ALLISON CHINCHAR, AMS METEOROLOGIST: And good morning to you.
PAUL: Clearly. Allison Chinchar, all right. Thank you, ma'am.
BLACKWELL: Senator Mitch McConnell's suggestion to hold bipartisan talks on a new health care bill, let's say, surprised some in the White House. Officials tell CNN that some are caught off guard by his comments earlier this week.
Right now lawmakers are on recess but some are facing their constituents back at home. The majority leader told Kentuckians that if Republicans cannot do it on their own, some other kind of action must occur.
Meantime, let's take you to Ohio. Several demonstrators, some of them disability activists, were arrested at a Republican senator's office. This is Rob Portman's office. They've been protesting against the GOP health care bill since Thursday.
You'll see here the officers dragging them away. They were blocking doors.
House Speaker Paul Ryan, he was back at his home state telling residents that he expects senators will resume work on passing a new health care bill as soon as possible.
(BEGIN VIDEO CLIP)
REP. PAUL RYAN (R), HOUSE SPEAKER: Let's have a system that stabilizes the health care marketplace. Let people buy what they want to buy, give people an advance refundable tax credit to go buy health insurance.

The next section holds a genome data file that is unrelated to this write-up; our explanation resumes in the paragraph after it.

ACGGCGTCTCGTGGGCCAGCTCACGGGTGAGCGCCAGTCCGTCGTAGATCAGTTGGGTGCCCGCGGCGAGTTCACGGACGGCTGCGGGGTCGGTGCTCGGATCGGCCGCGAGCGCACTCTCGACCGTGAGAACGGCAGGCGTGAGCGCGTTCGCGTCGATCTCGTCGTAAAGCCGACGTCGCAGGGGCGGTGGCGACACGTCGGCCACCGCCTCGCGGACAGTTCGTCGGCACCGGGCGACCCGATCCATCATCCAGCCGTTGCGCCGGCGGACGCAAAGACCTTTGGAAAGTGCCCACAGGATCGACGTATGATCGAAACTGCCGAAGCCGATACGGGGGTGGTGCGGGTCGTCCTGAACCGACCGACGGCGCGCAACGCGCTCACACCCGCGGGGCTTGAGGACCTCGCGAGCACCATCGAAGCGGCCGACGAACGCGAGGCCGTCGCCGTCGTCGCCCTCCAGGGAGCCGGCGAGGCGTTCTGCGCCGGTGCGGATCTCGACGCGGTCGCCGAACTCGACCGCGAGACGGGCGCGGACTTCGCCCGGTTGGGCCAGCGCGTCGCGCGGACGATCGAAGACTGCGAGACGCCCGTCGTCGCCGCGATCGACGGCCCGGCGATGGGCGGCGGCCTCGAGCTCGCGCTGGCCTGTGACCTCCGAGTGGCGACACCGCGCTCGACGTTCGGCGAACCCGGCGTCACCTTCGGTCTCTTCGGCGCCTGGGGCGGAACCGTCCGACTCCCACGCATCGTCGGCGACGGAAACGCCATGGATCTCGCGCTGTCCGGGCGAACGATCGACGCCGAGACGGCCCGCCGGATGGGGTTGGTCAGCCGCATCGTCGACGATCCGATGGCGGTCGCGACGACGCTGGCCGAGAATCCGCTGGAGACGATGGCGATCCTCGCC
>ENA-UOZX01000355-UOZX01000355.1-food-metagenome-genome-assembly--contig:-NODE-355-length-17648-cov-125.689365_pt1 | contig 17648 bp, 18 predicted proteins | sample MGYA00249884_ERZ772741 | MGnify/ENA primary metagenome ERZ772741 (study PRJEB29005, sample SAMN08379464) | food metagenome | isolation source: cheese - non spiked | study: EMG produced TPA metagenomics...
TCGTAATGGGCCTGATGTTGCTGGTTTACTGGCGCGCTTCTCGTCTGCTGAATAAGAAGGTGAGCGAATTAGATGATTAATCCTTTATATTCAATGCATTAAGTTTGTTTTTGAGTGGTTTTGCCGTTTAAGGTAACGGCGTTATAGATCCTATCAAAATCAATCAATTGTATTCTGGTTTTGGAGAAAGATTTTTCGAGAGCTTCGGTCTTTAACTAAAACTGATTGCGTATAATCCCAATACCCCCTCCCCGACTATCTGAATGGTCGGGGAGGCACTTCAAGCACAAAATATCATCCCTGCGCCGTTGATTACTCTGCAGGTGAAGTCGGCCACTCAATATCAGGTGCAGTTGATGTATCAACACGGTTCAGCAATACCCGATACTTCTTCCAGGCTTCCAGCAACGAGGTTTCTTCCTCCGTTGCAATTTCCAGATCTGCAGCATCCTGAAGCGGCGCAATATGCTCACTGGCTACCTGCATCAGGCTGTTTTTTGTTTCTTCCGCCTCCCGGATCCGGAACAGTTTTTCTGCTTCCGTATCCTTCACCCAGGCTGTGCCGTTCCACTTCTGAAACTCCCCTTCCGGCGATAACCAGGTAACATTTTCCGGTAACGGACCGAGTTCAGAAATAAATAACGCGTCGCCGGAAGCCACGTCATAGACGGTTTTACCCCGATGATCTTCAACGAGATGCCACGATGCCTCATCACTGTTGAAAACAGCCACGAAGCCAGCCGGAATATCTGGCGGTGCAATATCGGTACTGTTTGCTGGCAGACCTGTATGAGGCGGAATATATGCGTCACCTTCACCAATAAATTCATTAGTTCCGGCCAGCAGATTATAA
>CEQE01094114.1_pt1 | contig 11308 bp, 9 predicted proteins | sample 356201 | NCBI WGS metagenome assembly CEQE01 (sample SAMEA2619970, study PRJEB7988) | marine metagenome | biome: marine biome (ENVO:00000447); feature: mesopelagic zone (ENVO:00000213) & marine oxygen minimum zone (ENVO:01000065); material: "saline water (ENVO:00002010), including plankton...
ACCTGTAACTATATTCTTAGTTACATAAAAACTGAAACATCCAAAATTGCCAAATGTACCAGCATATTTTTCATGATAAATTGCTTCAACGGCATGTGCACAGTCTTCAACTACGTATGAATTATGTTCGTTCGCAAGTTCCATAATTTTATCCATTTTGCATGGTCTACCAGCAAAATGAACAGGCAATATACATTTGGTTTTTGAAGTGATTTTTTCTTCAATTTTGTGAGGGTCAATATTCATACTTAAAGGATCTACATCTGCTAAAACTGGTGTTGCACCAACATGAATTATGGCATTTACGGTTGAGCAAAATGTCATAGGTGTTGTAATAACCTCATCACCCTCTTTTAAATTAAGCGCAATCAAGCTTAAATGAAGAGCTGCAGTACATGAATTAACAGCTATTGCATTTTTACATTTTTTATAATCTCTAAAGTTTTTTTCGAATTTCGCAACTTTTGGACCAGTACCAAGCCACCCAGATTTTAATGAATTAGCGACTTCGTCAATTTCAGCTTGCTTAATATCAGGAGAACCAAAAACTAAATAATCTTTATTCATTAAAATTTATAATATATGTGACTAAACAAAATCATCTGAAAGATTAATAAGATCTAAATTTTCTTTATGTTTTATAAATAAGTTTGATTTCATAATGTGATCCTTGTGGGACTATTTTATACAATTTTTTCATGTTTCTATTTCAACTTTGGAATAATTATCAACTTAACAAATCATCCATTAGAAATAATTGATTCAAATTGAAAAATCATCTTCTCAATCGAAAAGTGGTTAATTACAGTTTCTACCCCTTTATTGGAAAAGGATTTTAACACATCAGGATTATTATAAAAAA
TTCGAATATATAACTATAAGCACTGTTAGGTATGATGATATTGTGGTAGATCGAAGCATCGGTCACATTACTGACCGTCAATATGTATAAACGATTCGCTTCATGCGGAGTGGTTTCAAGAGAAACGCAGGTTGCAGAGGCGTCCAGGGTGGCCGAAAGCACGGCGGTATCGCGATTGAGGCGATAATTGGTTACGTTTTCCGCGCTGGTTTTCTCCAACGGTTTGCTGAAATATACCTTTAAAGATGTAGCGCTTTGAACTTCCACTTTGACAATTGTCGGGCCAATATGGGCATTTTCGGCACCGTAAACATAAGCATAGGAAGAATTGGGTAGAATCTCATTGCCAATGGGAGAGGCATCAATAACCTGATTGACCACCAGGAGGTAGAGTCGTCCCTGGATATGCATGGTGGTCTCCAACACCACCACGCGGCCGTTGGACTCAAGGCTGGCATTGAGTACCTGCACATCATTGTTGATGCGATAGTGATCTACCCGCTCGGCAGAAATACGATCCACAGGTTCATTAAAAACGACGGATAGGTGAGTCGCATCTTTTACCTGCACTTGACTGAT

(END VIDEO CLIP)
BLACKWELL: All right. Just two days left in this break, they're back on Capitol Hill on Monday. PAUL: All right. Up next, Vice President Mike Pence, lighten up the
Internet with some laughs. When a roaming hands gets him into some trouble at NASA no less.
We'll be right back.
[07:58:53] PAUL: Well, this week's "Staying Well" features a new device that you wear on your shirt to keep you aware of your back posture. And they say this will improve your health. Take a look.
RACHEL CRANE, CNN CORRESPONDENT (voice-over): It's a small device that promises big gains for your back health.
(On camera): There we go.
Can you describe to me how this whole system works?
MONISHA PERKASH, CEO, LUMO BODYTECH: So Lumo Lift attaches to your shirt magnetically and when you slouch it will vibrate to remind you to straighten up. Also it connects to an app on your smartphone and on that app it will track your posture habits that helps you to be aware of your posture, so that you can self correct and develop the muscle memory to hold yourself in a good form.
Posture is so important to your general health. It's correlated with back pain as well as good breathing, good digestion. It affects your energy level. It's affects your confidence. Back pain is the second most frequent reason why people go to the doctor. It's outnumbered only by the common cold.
CRANE (voice-over): While posture devices like this may be helpful, physical therapists Karena Wu has concerns.
KARENA WU, CLINICAL DIRECTOR, ACTIVECARE PHYSICAL THERAPY: You have to remember to charge it, put it on and actually use it and then you have to remember to attend to it because of how easily one can ignore sensory stimuli once you get used to it it's more about making a conscious effort to say, oh, you know what, let me sit up for good upright posture because I know my health will be --